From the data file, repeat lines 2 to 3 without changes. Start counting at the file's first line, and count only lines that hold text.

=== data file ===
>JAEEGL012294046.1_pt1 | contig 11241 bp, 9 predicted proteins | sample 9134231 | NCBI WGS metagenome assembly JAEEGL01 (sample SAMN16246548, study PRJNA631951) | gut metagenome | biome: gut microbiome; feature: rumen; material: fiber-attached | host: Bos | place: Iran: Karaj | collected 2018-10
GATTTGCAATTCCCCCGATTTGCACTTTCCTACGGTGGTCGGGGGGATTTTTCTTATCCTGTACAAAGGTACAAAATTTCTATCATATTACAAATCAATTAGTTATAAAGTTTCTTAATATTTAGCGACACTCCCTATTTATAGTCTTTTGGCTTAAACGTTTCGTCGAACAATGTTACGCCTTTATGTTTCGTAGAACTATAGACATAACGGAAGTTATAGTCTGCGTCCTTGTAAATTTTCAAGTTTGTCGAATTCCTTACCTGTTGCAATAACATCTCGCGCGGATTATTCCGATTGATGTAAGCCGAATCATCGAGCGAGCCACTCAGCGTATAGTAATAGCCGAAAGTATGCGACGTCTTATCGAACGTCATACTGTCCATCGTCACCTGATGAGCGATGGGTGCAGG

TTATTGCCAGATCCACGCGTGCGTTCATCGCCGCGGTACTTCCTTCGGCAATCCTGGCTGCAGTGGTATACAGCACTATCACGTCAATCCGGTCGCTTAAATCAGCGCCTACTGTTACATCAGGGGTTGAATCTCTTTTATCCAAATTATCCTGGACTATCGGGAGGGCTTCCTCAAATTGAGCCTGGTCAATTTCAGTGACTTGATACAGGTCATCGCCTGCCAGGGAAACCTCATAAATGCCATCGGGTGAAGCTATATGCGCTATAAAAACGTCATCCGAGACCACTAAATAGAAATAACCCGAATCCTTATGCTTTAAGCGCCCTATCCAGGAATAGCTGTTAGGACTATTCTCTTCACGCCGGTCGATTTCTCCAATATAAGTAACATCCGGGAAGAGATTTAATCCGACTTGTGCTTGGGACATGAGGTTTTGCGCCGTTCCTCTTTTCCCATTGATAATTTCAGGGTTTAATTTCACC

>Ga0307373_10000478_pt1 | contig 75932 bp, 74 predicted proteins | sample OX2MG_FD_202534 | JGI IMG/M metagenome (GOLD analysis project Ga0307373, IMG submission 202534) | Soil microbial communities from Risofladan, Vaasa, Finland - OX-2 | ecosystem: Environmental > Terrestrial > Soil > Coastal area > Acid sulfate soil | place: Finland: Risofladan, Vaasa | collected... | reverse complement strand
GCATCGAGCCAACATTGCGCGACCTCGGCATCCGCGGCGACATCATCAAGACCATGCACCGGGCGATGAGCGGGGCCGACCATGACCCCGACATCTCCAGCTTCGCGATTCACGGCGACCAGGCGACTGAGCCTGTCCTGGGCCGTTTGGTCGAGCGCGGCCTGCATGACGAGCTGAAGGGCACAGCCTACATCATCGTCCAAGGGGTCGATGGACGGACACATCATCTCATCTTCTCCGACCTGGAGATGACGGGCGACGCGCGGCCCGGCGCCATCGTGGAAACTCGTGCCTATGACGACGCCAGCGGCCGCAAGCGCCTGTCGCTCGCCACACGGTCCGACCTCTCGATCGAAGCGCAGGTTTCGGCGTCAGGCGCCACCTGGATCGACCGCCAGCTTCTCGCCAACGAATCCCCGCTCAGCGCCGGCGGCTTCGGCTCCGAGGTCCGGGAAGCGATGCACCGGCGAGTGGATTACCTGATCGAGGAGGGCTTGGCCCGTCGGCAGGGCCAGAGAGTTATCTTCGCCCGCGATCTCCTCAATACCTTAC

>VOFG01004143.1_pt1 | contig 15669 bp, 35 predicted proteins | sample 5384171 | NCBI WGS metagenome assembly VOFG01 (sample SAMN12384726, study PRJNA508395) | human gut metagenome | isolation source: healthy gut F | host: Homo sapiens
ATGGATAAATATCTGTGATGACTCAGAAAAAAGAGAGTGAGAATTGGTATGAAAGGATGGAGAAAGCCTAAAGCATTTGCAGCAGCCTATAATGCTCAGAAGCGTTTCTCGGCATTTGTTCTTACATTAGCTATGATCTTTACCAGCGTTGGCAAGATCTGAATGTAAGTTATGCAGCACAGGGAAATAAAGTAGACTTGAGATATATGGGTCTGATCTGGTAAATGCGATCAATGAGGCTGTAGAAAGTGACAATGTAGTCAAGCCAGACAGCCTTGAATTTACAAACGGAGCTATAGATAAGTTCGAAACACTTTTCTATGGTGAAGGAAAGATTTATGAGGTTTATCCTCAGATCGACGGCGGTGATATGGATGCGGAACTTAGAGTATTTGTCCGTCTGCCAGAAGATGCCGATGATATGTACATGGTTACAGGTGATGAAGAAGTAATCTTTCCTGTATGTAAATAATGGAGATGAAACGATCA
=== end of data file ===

GATTTGCAATTCCCCCGATTTGCACTTTCCTACGGTGGTCGGGGGGATTTTTCTTATCCTGTACAAAGGTACAAAATTTCTATCATATTACAAATCAATTAGTTATAAAGTTTCTTAATATTTAGCGACACTCCCTATTTATAGTCTTTTGGCTTAAACGTTTCGTCGAACAATGTTACGCCTTTATGTTTCGTAGAACTATAGACATAACGGAAGTTATAGTCTGCGTCCTTGTAAATTTTCAAGTTTGTCGAATTCCTTACCTGTTGCAATAACATCTCGCGCGGATTATTCCGATTGATGTAAGCCGAATCATCGAGCGAGCCACTCAGCGTATAGTAATAGCCGAAAGTATGCGACGTCTTATCGAACGTCATACTGTCCATCGTCACCTGATGAGCGATGGGTGCAGG

TTATTGCCAGATCCACGCGTGCGTTCATCGCCGCGGTACTTCCTTCGGCAATCCTGGCTGCAGTGGTATACAGCACTATCACGTCAATCCGGTCGCTTAAATCAGCGCCTACTGTTACATCAGGGGTTGAATCTCTTTTATCCAAATTATCCTGGACTATCGGGAGGGCTTCCTCAAATTGAGCCTGGTCAATTTCAGTGACTTGATACAGGTCATCGCCTGCCAGGGAAACCTCATAAATGCCATCGGGTGAAGCTATATGCGCTATAAAAACGTCATCCGAGACCACTAAATAGAAATAACCCGAATCCTTATGCTTTAAGCGCCCTATCCAGGAATAGCTGTTAGGACTATTCTCTTCACGCCGGTCGATTTCTCCAATATAAGTAACATCCGGGAAGAGATTTAATCCGACTTGTGCTTGGGACATGAGGTTTTGCGCCGTTCCTCTTTTCCCATTGATAATTTCAGGGTTTAATTTCACC